Captains of the Translation Industry Talk About the Single Biggest Thing They've Learnt
TAUS spoke with Adolfo Hernandez, the CEO of SDL, about what he had learnt from his first 18 months in his position. Adolfo is probably the captain of the translation industry with one of the shortest C-suite tenures. The theme of the conversation was:
"What is the single biggest lesson that you have learnt about the translation industry?"
TAUS: What is the single biggest lesson that you have learnt about the translation industry?
Adolfo Hernandez: Once I had been appointed CEO of SDL, what struck me most about the localization industry to me was how little we tend to use software to automate the entire range of administrative processes. This means we are using people where data and analytics can make all the difference.
I have worked in both telecoms and financial services, where there is significant complexity in the organization of day-to-day workflows and boosting business intelligence. This means that automated solutions are vital to free experts up from manual processing of low-level tasks and enable them to focus on specialist, higher-level skills.
This is far more wide ranging than using more machine translation compared with human translation; it’s all about how to run a business - and indeed a whole industry - in the most data-efficient, competitive way.
So the biggest lesson I have learnt from this state of affairs in the localization industry is that we need to develop the software and technology to track and improve everything that human resources can no longer do unaided.
TAUS: What does the old "manual tendency'' lead to?
Adolfo Hernandez: One of the interesting features of the localization industry compared to other technology-driven industries that I have had an experience of is that, contrary to what many people might think, our business does not have a good balance of effort between human and machines. In my opinion, localization is far too labor-intensive.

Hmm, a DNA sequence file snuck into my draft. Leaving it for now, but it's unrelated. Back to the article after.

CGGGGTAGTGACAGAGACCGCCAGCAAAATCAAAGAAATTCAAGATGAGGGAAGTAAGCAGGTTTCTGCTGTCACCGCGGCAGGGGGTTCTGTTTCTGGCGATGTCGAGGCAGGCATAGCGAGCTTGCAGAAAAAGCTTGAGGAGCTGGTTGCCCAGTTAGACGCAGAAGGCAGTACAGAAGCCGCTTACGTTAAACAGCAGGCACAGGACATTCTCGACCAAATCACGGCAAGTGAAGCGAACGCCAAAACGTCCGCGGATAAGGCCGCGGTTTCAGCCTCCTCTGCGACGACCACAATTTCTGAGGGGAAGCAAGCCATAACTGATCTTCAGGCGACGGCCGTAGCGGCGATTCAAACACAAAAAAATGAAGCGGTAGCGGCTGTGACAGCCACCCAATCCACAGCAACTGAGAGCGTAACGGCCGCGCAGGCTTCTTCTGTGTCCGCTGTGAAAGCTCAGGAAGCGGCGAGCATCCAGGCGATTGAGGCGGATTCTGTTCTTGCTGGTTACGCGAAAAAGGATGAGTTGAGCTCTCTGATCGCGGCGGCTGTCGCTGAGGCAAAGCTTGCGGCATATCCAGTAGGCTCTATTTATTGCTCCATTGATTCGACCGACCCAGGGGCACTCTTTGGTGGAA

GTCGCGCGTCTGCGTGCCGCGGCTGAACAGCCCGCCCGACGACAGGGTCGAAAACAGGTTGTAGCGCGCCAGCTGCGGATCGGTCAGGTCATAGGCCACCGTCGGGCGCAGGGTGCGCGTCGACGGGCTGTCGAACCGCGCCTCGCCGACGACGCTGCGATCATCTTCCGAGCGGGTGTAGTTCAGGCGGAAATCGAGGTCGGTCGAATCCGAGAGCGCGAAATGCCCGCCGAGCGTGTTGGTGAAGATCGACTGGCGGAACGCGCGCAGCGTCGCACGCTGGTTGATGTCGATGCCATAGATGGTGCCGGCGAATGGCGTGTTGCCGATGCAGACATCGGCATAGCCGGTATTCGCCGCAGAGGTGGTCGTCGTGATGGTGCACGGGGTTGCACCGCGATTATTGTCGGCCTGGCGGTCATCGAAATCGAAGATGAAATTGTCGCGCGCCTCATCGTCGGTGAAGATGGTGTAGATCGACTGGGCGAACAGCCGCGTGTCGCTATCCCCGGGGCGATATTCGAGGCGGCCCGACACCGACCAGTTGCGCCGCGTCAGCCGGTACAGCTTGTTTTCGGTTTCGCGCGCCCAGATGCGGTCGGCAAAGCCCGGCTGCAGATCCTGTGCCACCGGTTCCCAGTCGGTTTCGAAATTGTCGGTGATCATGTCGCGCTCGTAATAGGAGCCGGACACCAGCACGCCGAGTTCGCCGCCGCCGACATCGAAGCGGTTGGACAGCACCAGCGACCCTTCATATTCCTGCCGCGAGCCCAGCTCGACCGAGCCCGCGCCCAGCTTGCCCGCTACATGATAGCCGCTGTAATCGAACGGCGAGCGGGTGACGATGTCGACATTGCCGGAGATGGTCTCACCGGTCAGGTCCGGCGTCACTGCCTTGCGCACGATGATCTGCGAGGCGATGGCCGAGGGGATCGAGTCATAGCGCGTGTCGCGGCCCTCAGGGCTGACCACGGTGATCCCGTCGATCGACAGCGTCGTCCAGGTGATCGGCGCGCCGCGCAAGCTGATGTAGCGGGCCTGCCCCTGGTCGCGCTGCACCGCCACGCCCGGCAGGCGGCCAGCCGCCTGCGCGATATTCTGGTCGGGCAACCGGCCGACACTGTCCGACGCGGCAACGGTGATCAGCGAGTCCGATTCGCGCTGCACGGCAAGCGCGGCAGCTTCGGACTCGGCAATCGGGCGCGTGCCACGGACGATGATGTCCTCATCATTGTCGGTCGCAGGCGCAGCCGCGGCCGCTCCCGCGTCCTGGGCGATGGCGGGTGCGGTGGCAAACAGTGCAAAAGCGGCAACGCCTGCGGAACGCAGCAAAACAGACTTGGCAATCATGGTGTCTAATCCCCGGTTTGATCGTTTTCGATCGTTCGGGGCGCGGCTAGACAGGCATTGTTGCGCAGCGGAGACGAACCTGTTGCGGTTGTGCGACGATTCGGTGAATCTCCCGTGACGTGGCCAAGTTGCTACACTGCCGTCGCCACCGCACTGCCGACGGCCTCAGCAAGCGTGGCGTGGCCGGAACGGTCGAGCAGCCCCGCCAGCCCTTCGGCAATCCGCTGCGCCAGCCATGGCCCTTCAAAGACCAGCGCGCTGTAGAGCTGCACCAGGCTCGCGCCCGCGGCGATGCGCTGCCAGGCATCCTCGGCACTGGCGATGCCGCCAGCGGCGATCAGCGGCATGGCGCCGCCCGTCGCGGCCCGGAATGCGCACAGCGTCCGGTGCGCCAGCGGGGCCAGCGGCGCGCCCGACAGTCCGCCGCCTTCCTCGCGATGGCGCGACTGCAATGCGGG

One of the reasons for this may be that it is a “home-grown” industry. Historically, many of the people that entered localization did not come from other industries, and so had very little experience of the levels of automation that apply in other production environments.
Most translation companies, especially the smaller ones, have been founded by people with a real passion for translation and language practices. That is probably one reason why we have not been so inspired by advances in automation in other industries.
One of the main attributes that attracted me to SDL, on the other hand, is the fact that it is a global innovator and a technology leader in its sector. This means that it has an in-depth experience of automating all those processes that could free up linguists and others to focus on their core capabilities around language and communication, and deploy software where needed in the back office.
So, my main problem has been to get the balance right between humans and technology by ensuring that whole business can be modelled on a single integrated real-time platform. Software is a part of everything we do in the business today, and given the huge growth in volume and shorter turn-around times expected in the next decade, the only solution to handle this aspect is compute power – software, machine learning and content services.
TAUS: How do you manage the human-machine balance operationally today?